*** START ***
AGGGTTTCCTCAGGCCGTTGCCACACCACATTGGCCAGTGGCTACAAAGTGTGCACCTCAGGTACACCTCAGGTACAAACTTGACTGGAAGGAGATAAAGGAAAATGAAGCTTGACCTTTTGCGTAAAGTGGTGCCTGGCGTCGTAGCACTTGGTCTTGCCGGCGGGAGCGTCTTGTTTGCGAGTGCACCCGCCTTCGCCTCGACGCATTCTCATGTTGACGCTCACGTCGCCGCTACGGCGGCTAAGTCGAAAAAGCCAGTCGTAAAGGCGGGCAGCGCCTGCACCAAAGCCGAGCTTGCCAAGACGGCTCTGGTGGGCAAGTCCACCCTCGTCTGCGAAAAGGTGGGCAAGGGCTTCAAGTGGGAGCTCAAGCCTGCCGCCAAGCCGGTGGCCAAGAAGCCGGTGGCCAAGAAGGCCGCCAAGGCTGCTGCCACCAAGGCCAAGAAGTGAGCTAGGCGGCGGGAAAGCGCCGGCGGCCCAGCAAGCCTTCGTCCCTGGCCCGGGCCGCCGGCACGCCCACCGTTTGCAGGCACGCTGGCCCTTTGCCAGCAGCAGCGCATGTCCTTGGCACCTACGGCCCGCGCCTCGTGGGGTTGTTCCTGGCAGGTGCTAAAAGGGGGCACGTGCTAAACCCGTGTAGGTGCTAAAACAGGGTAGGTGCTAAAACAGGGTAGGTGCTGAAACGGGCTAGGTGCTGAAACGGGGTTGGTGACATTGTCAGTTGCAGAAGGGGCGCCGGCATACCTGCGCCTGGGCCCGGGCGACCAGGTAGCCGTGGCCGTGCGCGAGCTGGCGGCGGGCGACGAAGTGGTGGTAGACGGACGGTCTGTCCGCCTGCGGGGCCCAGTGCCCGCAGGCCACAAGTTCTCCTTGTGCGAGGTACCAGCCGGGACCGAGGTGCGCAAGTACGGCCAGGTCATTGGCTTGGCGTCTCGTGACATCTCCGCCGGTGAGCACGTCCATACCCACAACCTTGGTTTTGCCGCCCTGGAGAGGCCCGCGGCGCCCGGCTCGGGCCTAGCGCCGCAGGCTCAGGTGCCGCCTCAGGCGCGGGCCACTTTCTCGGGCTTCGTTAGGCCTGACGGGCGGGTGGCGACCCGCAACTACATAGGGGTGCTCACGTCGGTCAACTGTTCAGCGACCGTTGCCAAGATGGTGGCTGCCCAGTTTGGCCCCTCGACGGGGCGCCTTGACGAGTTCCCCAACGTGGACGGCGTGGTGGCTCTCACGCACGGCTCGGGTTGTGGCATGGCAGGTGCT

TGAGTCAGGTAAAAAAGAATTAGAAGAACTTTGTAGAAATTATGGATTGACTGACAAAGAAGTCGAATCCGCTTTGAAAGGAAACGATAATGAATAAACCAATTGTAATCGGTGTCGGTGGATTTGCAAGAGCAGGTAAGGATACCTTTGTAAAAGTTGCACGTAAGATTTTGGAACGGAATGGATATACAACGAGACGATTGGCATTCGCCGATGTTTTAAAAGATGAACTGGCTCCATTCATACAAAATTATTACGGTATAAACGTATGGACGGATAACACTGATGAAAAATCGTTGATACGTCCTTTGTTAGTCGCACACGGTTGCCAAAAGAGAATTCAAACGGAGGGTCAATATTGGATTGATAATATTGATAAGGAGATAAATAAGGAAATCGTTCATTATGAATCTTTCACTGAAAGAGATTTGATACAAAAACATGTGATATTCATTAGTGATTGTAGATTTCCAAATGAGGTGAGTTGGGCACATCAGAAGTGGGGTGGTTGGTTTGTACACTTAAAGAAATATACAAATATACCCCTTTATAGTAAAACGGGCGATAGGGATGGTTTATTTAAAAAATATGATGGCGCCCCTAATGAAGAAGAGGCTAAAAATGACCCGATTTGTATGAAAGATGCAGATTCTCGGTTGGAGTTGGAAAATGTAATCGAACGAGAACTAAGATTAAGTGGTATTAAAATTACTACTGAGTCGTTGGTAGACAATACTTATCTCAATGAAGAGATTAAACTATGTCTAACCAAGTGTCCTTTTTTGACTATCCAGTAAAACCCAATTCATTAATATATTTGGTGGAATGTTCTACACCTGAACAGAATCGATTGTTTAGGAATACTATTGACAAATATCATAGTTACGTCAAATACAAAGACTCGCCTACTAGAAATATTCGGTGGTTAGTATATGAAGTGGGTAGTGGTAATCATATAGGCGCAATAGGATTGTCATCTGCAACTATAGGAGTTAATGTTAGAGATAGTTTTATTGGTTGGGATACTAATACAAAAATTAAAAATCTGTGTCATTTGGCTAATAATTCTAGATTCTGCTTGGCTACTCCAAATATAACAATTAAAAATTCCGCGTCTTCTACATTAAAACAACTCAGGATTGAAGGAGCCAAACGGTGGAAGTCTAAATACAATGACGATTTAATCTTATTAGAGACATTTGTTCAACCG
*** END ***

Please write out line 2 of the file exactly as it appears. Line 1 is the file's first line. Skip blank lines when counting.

TGAGTCAGGTAAAAAAGAATTAGAAGAACTTTGTAGAAATTATGGATTGACTGACAAAGAAGTCGAATCCGCTTTGAAAGGAAACGATAATGAATAAACCAATTGTAATCGGTGTCGGTGGATTTGCAAGAGCAGGTAAGGATACCTTTGTAAAAGTTGCACGTAAGATTTTGGAACGGAATGGATATACAACGAGACGATTGGCATTCGCCGATGTTTTAAAAGATGAACTGGCTCCATTCATACAAAATTATTACGGTATAAACGTATGGACGGATAACACTGATGAAAAATCGTTGATACGTCCTTTGTTAGTCGCACACGGTTGCCAAAAGAGAATTCAAACGGAGGGTCAATATTGGATTGATAATATTGATAAGGAGATAAATAAGGAAATCGTTCATTATGAATCTTTCACTGAAAGAGATTTGATACAAAAACATGTGATATTCATTAGTGATTGTAGATTTCCAAATGAGGTGAGTTGGGCACATCAGAAGTGGGGTGGTTGGTTTGTACACTTAAAGAAATATACAAATATACCCCTTTATAGTAAAACGGGCGATAGGGATGGTTTATTTAAAAAATATGATGGCGCCCCTAATGAAGAAGAGGCTAAAAATGACCCGATTTGTATGAAAGATGCAGATTCTCGGTTGGAGTTGGAAAATGTAATCGAACGAGAACTAAGATTAAGTGGTATTAAAATTACTACTGAGTCGTTGGTAGACAATACTTATCTCAATGAAGAGATTAAACTATGTCTAACCAAGTGTCCTTTTTTGACTATCCAGTAAAACCCAATTCATTAATATATTTGGTGGAATGTTCTACACCTGAACAGAATCGATTGTTTAGGAATACTATTGACAAATATCATAGTTACGTCAAATACAAAGACTCGCCTACTAGAAATATTCGGTGGTTAGTATATGAAGTGGGTAGTGGTAATCATATAGGCGCAATAGGATTGTCATCTGCAACTATAGGAGTTAATGTTAGAGATAGTTTTATTGGTTGGGATACTAATACAAAAATTAAAAATCTGTGTCATTTGGCTAATAATTCTAGATTCTGCTTGGCTACTCCAAATATAACAATTAAAAATTCCGCGTCTTCTACATTAAAACAACTCAGGATTGAAGGAGCCAAACGGTGGAAGTCTAAATACAATGACGATTTAATCTTATTAGAGACATTTGTTCAACCG